New research by Nationwide Building Society suggests a ten per cent increase in floor space adds five per cent to the price of a typical home, but that an extra bedroom is usually a more effective use of your money than moving.
While moving up from a three-bedroom house to a four-bedroom, two-bathroom property costs an average £40,000 – not including legal fees and other moving costs – a loft conversion or other extension can be accomplished for possibly £30,000 to £35,000.
But the extra bathroom is the critical point; an extra bedroom, by itself, adds only 12 per cent to average price.
Nationwide figures show the gap in value between three- and four-bedroom homes widens as buyers head southwards: in Scotland it is £39,107, the North £35,629 and in the North West it is £32,756.
In the East Midlands, the gap is the lowest in the country at £31,710.
But in London, the price gap is nearly £91,000 – and in the South East it is £42,017.
So the more expensive the homes in your area, the stronger the case for home extension – if you have the space and the plans to do it in a way that will impress a subsequent buyer.
As the number of homeowners prepared to put their homes on sale is falling, extending an existing home could become increasingly attractive to many.
Builders, short of work, offer competitive quotes, while the 30 per cent surge in remortgages, confirmed by the Council of Mortgage Lenders, suggests many homeowners could have raised finance for building work.
In July, Nationwide said a record 19 per cent of advances given to existing borrowers were used to pay for structural improvements, such as extensions and loft conversions. More than ten per cent of its remortgages were also used to help fund similar structural work.
Nationwide chief economist Robert Gardner said: “With housing market demand still very weak, increasing numbers of homeowners may opt to improve rather than move.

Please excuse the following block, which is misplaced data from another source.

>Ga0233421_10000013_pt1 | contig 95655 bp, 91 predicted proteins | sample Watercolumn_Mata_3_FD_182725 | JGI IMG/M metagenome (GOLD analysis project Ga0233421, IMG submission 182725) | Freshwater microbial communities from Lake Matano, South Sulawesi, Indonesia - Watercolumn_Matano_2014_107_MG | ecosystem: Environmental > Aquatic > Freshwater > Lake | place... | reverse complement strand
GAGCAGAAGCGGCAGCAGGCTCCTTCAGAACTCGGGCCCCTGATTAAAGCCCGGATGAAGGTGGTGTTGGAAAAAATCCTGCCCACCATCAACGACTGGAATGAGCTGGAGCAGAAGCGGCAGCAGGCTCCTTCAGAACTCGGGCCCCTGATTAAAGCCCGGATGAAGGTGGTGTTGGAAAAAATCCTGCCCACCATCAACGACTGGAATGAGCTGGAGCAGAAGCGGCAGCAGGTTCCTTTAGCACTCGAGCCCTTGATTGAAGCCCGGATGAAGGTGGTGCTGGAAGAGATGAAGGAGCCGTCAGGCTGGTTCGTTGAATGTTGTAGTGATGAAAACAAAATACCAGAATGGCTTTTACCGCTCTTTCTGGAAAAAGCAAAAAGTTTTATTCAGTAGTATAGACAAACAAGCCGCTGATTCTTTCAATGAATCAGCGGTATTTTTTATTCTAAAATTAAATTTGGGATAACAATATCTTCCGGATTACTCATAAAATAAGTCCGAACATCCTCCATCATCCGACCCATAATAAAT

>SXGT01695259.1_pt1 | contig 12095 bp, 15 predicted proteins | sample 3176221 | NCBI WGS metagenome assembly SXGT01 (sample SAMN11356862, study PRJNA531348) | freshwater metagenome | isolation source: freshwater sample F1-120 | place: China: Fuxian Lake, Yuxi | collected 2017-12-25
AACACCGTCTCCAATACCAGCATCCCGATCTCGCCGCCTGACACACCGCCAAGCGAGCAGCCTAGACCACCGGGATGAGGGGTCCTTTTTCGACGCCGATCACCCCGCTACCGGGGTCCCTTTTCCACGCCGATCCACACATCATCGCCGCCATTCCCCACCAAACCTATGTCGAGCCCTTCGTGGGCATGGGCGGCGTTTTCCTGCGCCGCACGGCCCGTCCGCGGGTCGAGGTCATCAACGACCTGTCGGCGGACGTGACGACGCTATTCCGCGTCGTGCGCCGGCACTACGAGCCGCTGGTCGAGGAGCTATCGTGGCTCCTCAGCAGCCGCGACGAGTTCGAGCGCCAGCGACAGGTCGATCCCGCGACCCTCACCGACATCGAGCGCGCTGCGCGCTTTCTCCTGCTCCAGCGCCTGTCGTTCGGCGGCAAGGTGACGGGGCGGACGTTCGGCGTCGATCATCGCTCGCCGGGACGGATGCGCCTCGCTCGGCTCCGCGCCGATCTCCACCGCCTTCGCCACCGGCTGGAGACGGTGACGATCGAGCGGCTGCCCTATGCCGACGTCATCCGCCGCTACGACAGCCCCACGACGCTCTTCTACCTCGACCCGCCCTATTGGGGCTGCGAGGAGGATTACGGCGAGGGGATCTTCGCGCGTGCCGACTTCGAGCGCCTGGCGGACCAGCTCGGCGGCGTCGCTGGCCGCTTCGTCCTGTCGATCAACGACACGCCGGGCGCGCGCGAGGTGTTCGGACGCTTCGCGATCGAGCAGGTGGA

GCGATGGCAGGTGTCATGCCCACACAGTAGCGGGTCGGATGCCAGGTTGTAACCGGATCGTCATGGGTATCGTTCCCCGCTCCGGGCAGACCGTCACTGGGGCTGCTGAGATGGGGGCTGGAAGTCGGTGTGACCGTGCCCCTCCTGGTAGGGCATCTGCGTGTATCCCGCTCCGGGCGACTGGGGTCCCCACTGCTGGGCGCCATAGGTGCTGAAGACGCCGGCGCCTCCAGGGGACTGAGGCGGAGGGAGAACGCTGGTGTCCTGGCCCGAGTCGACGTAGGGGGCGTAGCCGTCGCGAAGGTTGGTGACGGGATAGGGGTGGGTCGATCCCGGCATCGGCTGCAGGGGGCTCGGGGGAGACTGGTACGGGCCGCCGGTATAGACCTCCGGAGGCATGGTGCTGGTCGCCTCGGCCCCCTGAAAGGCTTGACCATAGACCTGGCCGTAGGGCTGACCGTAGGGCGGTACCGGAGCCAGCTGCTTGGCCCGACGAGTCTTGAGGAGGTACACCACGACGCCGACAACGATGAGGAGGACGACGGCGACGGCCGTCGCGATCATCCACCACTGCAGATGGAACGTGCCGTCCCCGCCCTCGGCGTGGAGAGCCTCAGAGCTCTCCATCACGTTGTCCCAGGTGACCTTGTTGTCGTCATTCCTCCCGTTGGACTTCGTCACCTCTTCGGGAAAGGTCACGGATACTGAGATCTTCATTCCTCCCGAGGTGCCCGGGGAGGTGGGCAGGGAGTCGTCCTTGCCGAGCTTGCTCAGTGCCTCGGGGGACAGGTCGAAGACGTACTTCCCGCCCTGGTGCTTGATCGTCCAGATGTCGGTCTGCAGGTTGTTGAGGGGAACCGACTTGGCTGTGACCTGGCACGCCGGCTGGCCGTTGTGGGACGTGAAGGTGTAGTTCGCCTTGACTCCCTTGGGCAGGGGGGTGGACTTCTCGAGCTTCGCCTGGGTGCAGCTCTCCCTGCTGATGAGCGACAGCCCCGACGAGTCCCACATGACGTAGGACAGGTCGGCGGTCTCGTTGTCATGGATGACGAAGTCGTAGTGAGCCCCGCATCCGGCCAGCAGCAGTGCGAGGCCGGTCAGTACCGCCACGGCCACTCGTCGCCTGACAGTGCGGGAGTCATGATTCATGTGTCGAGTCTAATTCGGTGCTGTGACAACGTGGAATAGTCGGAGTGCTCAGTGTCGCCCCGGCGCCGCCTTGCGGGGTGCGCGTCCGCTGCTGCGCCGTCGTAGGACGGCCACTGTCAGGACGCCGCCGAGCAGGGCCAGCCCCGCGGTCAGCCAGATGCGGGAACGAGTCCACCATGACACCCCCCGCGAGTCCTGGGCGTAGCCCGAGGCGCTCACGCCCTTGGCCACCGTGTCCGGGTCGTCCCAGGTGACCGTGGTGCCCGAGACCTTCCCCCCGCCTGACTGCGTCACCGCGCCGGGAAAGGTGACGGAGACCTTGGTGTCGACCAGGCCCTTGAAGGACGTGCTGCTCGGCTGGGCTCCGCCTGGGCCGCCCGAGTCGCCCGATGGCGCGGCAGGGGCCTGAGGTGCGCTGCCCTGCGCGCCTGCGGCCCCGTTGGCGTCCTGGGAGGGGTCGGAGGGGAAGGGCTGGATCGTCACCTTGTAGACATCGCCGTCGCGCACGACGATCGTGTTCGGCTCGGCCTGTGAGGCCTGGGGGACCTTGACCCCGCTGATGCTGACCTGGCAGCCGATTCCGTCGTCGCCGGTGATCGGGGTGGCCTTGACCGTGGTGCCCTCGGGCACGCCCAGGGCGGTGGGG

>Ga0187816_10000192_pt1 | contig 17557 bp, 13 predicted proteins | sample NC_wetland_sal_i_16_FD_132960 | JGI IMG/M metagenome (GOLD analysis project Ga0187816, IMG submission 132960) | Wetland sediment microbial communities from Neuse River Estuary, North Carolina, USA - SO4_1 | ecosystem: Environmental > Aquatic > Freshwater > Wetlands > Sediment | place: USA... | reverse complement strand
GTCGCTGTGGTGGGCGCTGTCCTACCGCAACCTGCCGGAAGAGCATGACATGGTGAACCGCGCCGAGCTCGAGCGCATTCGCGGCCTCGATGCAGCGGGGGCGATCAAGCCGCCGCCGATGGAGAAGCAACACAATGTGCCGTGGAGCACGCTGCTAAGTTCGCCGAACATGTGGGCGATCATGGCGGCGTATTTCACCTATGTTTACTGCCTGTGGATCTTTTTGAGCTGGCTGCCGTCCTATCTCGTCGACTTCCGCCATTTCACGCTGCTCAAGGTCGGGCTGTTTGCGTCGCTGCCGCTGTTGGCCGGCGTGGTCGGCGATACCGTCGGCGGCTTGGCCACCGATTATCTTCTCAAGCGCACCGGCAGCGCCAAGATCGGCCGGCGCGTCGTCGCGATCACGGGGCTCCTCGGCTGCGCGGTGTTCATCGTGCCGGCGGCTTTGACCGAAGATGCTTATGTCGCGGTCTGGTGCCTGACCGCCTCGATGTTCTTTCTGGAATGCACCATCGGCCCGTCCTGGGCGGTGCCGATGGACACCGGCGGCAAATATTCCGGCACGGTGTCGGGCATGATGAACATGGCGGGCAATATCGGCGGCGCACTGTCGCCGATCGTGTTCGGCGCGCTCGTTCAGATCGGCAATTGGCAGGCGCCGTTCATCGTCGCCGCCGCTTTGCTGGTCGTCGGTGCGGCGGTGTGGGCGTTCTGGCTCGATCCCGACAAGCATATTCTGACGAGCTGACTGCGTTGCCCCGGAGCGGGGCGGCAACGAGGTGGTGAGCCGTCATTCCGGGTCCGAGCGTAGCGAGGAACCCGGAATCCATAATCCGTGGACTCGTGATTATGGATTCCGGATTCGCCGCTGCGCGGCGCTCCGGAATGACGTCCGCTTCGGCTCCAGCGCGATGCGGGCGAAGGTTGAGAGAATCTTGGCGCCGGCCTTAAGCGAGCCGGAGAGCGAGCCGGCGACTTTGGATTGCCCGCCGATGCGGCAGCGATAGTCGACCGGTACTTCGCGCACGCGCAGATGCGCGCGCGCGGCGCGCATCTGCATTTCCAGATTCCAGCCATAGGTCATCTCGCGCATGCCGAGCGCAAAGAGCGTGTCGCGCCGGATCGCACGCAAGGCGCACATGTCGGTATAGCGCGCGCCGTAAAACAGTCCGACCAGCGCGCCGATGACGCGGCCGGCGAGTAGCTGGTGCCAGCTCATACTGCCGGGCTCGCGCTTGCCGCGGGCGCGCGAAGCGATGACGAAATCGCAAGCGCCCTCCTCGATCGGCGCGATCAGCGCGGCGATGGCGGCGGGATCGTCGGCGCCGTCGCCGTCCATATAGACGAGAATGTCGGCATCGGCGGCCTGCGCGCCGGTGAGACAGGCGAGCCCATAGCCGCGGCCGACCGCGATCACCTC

“Households are happy to pay for more space, and our analysis suggests that, providing the room is usable, adding an extra bedroom can be a good way to increase the value of a home.
“While larger properties cost most to buy, smaller ones tend to have a higher price per square metre.
“This marginal cost falls in part because it is relatively cheaper to build larger properties.”
Nationwide also found many people live in homes which are already too big for them.
Some 84 per cent of owner-occupied homes have at least one spare bedroom. Some 47 per cent are actually classified as ‘under-occupied’, meaning they have two or more spare bedrooms.
Under-occupation is most widespread in south-west England at 51 per cent, while London has the lowest proportion, just 36 per cent.
Nationwide’s report also says energy efficiency is an issue set to loom larger in buyers’ minds, with Government figures suggesting more than 19 million homes (86 per cent of stock) could benefit from at least one of the cost effective improvements recommended through the energy performance certificate now required when a home is sold.
Improvements in this area include loft insulation, cavity wall insulation and better boilers for more efficient heating systems.